Assistant Professor Puts the UMD Small Grains Breeding and Genetics Program on the Map, Receiving an International Award for His Contributions to Wheat Genomics

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Vijay Tiwari, assistant professor in Plant Science and Landscape Architecture at the University of Maryland, recently received the Leadership Award from the International Wheat Genome Sequencing Consortium (IWGSC), a collection of 2,800 scientists across 70 countries dedicated to the production of high-quality wheat through high-quality genomics. By bringing together other experts across plant science to create a unique collaboration, the UMD Small Grains Breeding and Genetics program is on the verge of rolling out new varieties of wheat to serve the state of Maryland and Mid-Atlantic region while helping combat global hunger.

Tiwari in wheat field, Credit: University of Maryland

Tiwari in wheat field, Credit: University of Maryland

“We are in a unique position, and I always say that to our stakeholders,” says Tiwari. “In different places where I have been, they may be leaders in wheat breeding, but they do not have the type of collaborations that we have or expertise across all the aspects of small grains."

Vijay Tiwari, assistant professor in Plant Science and Landscape Architecture at the University of Maryland, recently received the Leadership Award from the International Wheat Genome Sequencing Consortium (IWGSC), a collection of 2,800 scientists across 70 countries dedicated to the production of high-quality wheat through high-quality genomics. This award is given annually to a few scientists who are critically impactful in the field of wheat genomics. This year, Tiwari was the sole recipient for his leadership and expertise in Radiation Hybrid mapping or RH mapping, a technique that was used to validate the entire wheat genome assembly. This work was integral in cracking the full genome sequence of wheat, published by the IWGSC in Science. With UMD spearheading this work and acting as one of the ten leading institutions in the IWGSC globally, Tiwari has not only elevated UMD’s reputation in wheat genomics, but has revitalized the Maryland Small Grains Breeding and Genetics program. By bringing together other experts across plant science to create a unique collaboration, the program is on the verge of rolling out new varieties of wheat to serve the state of Maryland and Mid-Atlantic region while helping combat global hunger.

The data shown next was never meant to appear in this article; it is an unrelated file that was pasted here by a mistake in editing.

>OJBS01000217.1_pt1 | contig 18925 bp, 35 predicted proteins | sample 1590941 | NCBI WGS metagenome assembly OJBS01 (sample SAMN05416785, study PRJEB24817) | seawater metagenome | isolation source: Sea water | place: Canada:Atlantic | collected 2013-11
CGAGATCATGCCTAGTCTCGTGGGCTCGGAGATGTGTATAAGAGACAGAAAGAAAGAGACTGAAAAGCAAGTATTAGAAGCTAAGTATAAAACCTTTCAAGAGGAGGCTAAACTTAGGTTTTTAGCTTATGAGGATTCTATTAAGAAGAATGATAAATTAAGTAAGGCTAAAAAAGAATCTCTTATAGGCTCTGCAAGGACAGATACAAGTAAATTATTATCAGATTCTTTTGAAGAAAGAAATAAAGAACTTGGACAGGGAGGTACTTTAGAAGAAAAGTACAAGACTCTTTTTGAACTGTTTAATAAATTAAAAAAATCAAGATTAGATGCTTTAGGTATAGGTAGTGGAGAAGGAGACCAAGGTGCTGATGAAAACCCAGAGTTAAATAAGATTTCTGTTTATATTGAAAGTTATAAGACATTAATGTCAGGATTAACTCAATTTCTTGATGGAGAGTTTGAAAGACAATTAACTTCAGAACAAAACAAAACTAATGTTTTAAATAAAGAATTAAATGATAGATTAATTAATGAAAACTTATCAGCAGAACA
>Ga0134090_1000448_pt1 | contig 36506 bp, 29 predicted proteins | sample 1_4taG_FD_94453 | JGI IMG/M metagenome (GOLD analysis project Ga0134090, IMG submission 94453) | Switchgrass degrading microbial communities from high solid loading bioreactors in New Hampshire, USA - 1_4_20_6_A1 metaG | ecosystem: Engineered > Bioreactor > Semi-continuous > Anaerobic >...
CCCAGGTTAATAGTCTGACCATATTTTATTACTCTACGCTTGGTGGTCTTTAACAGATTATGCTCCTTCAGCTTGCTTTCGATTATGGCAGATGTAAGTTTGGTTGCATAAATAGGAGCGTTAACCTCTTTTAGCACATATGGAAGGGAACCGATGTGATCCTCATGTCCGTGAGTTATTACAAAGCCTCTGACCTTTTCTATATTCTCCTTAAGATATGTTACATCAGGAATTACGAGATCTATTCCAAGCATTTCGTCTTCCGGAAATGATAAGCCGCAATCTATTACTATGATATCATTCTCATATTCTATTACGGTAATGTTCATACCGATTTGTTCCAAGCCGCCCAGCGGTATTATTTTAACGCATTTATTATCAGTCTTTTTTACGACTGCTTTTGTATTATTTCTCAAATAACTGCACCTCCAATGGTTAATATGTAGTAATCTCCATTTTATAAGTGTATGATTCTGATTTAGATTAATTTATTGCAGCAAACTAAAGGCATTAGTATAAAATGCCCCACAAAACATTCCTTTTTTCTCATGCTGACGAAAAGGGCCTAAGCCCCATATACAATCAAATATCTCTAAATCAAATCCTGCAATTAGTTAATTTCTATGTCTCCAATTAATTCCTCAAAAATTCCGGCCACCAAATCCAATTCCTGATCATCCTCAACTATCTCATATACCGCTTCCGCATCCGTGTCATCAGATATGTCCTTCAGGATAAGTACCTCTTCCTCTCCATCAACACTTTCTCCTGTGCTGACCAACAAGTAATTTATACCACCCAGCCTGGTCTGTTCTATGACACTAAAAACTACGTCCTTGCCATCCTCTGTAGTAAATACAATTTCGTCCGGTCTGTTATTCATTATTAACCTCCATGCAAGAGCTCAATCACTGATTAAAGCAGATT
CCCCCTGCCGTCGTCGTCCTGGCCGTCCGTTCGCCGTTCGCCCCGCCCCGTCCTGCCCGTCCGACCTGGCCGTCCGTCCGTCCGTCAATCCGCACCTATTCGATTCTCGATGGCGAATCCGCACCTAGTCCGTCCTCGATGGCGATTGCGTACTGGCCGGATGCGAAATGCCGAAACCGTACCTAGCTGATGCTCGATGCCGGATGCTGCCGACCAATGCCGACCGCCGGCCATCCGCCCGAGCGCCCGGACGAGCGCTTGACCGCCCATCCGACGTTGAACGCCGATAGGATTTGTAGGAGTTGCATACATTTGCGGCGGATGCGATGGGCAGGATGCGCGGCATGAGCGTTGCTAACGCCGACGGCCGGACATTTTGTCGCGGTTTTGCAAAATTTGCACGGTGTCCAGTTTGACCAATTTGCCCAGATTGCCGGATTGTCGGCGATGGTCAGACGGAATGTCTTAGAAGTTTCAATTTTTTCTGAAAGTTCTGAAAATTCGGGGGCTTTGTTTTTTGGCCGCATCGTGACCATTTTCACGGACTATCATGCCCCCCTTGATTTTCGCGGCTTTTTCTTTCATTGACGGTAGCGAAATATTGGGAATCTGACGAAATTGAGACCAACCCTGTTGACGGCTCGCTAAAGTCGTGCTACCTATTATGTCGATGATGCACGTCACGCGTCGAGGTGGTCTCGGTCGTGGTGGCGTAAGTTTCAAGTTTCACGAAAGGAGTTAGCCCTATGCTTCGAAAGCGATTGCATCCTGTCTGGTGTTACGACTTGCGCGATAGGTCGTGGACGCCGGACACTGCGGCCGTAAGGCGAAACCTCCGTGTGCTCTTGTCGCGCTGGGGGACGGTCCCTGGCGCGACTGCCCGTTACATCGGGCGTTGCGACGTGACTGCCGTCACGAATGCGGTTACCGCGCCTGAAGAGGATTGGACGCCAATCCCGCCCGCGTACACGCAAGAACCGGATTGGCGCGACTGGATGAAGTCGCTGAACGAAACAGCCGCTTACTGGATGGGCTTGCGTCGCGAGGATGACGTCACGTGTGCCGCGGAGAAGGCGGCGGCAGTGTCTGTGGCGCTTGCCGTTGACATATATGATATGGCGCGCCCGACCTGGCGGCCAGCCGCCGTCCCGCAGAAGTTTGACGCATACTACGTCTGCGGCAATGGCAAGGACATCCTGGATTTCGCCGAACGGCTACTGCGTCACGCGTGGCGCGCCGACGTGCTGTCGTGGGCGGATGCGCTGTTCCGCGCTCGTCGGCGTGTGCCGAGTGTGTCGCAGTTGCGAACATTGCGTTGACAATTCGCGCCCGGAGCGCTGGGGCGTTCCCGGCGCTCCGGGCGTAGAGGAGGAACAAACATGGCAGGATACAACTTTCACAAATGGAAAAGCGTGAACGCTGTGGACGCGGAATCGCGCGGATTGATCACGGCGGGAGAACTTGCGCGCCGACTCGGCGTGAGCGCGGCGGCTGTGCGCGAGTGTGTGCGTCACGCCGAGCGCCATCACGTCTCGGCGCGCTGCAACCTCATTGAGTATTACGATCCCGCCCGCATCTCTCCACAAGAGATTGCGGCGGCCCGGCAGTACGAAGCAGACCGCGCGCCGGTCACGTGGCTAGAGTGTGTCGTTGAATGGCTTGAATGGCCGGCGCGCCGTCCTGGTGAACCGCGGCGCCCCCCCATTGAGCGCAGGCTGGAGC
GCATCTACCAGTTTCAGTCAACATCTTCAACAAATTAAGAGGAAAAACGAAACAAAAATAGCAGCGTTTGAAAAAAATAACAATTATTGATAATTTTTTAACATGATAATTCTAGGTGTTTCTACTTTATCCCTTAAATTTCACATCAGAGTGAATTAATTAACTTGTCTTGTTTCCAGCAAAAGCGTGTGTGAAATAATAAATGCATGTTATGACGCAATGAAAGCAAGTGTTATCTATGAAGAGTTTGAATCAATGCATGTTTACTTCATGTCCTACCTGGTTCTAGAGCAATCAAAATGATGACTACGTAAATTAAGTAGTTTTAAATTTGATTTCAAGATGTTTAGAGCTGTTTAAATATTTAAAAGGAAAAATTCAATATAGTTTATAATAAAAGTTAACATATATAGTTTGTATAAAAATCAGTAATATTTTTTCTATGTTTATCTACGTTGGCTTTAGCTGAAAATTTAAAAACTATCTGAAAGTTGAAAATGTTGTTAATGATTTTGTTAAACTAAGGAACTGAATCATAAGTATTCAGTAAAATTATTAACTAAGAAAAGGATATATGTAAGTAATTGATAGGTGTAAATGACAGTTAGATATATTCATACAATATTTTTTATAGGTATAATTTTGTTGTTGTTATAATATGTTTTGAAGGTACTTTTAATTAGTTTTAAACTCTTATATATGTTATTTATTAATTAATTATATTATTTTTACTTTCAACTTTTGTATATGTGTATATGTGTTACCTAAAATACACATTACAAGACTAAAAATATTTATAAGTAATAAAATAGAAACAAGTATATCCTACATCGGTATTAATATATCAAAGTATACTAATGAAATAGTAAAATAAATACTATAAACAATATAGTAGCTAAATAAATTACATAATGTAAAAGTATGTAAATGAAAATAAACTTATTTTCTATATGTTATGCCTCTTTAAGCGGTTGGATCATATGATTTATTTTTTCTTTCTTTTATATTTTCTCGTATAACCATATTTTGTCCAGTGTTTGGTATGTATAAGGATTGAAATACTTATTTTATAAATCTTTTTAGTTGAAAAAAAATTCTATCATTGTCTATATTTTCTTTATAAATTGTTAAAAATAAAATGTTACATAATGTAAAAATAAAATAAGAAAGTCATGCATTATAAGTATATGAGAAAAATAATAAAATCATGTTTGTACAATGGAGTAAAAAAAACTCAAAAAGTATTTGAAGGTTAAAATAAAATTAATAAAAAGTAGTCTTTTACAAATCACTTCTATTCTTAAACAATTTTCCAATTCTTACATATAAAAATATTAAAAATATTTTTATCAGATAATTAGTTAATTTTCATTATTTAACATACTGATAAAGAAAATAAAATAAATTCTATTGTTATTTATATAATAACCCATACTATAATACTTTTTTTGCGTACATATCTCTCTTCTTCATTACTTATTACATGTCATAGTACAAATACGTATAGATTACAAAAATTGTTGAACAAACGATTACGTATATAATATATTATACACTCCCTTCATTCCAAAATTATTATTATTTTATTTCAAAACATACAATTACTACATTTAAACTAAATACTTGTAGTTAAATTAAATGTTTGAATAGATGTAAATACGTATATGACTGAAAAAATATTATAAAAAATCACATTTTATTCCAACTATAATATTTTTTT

“We are taking a big step forward for wheat breeding and genetics here, and people should know that Maryland has an active and exciting wheat and small grains program,“ says Tiwari. “IWGSC took me by surprise with this award. Some of the previous leaders are world-renowned scientists with thousands and thousands of citations, so I’m honored.”

“It is with great pleasure that I am presenting Vijay with this Leadership Award for his work on RH mapping for structural genomics,” said Kellye Eversole, Executive Director of IWGSC, at the award ceremony as part of the Plant and Animal Genome Conference featuring thousands of international scientists in agricultural genomics. “Vijay is a two-time former recipient of an IWGSC Early Career Award, and we are delighted to see the accomplished scientist and leader he has become.”

“There are multiple approaches used by the IWGSC to sequence the wheat genome, and we helped them with the validation of some of those approaches,” explains Tiwari. “RH mapping provided an independent control to validate some new methods never used in wheat before, and to validate the assembly of the entire genome, so it was an essential component. Moving forward, we are taking the RH mapping resource that we developed over the years and combining with the whole genome sequencing data to develop a very useful resource for the wheat community to help with the functional characterization of genes in the wheat genome.”